Considering options for a long range rifle

Discussion in 'Rifles, Bullets, Barrels & Ballistics' started by JPHunter, Nov 26, 2013.

  1. JPHunter

    JPHunter Well-Known Member

    Messages:
    66
    Joined:
    Nov 25, 2013
    Hi fellas,
    I'm wanting to get a proper long range rifle setup in the next twelve months and am just thinking through options. I don't want to say I'm working on a budget setup but money is a relative factor to consider.
    Also any gun, or scope or anything hunting you guys have will typically be 30-60% more expensive in Australia.
    My goal is to be able to target shoot and hunt comfortably out to 1000 m (1093 yds). I'd like to go further but that's what I'd be happy with if it's all I could manage.

    For calibre I'm thinking 338 Lapua at this stage. Also considering 338WM, 338RUM and I guess 300RUM but prefer the first 3.

    For rifle I'm thinking Savage 10/110 FCP HS Precision (If I go the 338 Lapua). That gun is about $2500 in Australia.

    For the scope I'm thinking Nightforce 8-32x56mm BR (About $1500)

    Projectiles I still have no idea, maybe Barnes LRX or Berger Hunting projectiles.

    What are peoples thoughts? Happy to consider any recommendations or opinions about the setup.

    Thanks in advance guys
    JP
     
  2. 300whisper

    300whisper Well-Known Member

    Messages:
    1,362
    Joined:
    May 15, 2012
    That sounds like an excellent start. I have never owned a 338 Lapua. I did have a 300 RUM, Savage 116 Bear Hunter. With a nikon 3-9x40 prostaff I was hitting a 12x12 in steel plate at 600 yards. I want a 110 HS and from guys at my range and at a couple of gunshops in my town tell me the Savage 338 series are impressive out of the box...Also, with the scope. Its a night force so I dont think you can go wrong in that department. The one I used from a guy at my range ran circles around my nikon monarchs. Can't help you with reloading. Still learning in that department.
     

  3. Brewer

    Brewer Well-Known Member

    Messages:
    304
    Joined:
    Oct 2, 2013
    Glad to hear you are wanting to build a long range rifle. there are lots of questions that you can ask yourself to get the answers you are wanting. you have addressed range, what game are you wanting to hunt? how are your shooting skills i.e. is recoil an issue? as far as your load and projectiles brand, you will have to wait and see what your gun likes. as far as bullet weight, as a general rule, the heavier the bullet, the better the BC and the better it flies. so in my opinion, you want to shoot the heaviest bullet you can in your caliber because you get better downfield accuracy. The 338 is a horse, but if you can handle the recoil and the $$ you need to feed it, then you are golden. Having said that, a well placed shot is the best thing you can do to take an animal, bigger can cause accuracy issues because they are both expensive to shot and therefore practice is limited and recoil is an accuracy factor too. the Nightforce is an excellent choice, no better scope for the money period. If you have access to custom builders down under, you may want to chose an action like the Remington 700 or custom and then add a barrel and stock. building is a little more expensive but from the right guy, its well worth the money. Good luck with your project.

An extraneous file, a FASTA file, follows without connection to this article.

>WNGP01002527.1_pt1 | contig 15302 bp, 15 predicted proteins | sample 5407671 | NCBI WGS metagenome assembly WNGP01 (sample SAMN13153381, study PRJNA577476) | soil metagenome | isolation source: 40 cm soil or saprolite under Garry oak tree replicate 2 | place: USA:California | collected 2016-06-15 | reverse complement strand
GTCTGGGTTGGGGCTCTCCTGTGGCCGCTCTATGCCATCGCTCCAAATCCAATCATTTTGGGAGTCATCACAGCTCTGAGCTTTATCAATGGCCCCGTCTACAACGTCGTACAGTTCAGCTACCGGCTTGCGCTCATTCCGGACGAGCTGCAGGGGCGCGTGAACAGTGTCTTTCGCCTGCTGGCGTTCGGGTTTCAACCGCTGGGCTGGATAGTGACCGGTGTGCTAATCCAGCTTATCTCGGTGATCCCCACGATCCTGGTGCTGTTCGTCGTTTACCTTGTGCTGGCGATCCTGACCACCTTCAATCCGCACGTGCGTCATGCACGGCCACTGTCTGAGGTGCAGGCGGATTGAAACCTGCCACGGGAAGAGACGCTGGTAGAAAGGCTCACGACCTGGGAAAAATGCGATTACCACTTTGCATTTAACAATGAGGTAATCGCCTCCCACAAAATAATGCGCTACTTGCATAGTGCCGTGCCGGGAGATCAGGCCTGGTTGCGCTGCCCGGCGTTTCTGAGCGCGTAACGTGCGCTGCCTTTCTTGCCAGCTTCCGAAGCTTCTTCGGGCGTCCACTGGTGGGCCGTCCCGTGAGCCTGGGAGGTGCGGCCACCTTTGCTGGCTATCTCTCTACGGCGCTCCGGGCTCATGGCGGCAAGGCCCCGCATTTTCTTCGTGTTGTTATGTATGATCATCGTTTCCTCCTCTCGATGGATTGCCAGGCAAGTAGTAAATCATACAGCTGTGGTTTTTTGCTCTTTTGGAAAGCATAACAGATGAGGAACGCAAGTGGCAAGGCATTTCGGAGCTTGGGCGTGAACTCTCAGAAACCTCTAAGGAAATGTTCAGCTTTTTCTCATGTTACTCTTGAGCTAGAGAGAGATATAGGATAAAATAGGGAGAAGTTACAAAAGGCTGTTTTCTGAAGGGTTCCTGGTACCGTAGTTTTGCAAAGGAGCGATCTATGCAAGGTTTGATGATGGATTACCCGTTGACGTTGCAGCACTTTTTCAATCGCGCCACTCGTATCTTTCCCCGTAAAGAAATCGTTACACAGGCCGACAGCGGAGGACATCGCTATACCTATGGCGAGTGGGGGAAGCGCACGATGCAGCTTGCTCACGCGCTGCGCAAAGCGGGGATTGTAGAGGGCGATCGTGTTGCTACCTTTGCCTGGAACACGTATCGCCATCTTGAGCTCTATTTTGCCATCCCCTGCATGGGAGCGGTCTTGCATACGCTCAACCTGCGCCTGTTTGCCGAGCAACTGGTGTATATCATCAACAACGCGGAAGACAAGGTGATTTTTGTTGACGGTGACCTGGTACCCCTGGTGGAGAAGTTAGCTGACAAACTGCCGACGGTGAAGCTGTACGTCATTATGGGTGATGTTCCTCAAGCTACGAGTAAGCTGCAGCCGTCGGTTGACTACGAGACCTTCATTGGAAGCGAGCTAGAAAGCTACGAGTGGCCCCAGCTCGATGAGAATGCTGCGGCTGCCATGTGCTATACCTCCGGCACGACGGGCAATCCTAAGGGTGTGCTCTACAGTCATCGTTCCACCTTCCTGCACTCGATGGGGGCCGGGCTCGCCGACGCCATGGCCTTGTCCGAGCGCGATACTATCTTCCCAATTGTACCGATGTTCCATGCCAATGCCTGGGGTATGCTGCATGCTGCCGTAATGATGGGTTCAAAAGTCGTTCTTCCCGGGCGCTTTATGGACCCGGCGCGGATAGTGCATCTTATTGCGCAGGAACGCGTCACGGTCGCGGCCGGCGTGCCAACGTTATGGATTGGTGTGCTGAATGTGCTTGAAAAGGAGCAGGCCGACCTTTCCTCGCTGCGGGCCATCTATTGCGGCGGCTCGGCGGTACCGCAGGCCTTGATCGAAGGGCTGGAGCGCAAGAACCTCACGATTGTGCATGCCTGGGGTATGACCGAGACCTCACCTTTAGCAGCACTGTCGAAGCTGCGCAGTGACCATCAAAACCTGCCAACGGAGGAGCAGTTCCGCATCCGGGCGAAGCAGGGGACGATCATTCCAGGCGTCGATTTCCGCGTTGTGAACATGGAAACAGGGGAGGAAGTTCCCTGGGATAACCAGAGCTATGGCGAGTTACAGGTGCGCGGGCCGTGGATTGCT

4. JPHunter

    JPHunter Well-Known Member

    Messages:
    66
    Joined:
    Nov 25, 2013
    Great info guys thanks,
    The game I'll be targetting for these longer shots will be Sambar in Australia, possibly the occasional red deer as well and on my annual trip to NZ tahr and chamois.
    for recoil, I've never shot a 338 Lap or WM, I own a sako 85 in 300WM and the recoil on that I'm more than comfortable with. I'd look at getting a limbsaver or something for it if possible to reduce it though.
    I should've worded the projectile question better, I know I'll have to find what shoots best in the gun but I meant what is better as a long range/hunting projectile performance wise so that I can try them first.
    Thanks again,
    JP
     
  5. JPHunter

    JPHunter Well-Known Member

    Messages:
    66
    Joined:
    Nov 25, 2013
    My knowledge with getting custom stuff done is very limited and as you said it can run pretty expensive, I do have a mate in NZ that is a highly respected gun smith that I have considered getting to do the job though I know it would be about double the price of a savage.
     
  6. Brewer

    Brewer Well-Known Member

    Messages:
    304
    Joined:
    Oct 2, 2013
    The red deer and the Sambar look like GREAT hunts. Makes me wish I lived in the outback. as far as the recoil, I have tried the limb saver and I think it messes me up more than helps because it moves on my shoulder when I fire the rifle. you may have a different experience though. A muzzle break is absolutely paramount. I have a one on my 300 WM and it makes the recoil manageable. I cant imagine a 338 Lapua without a break...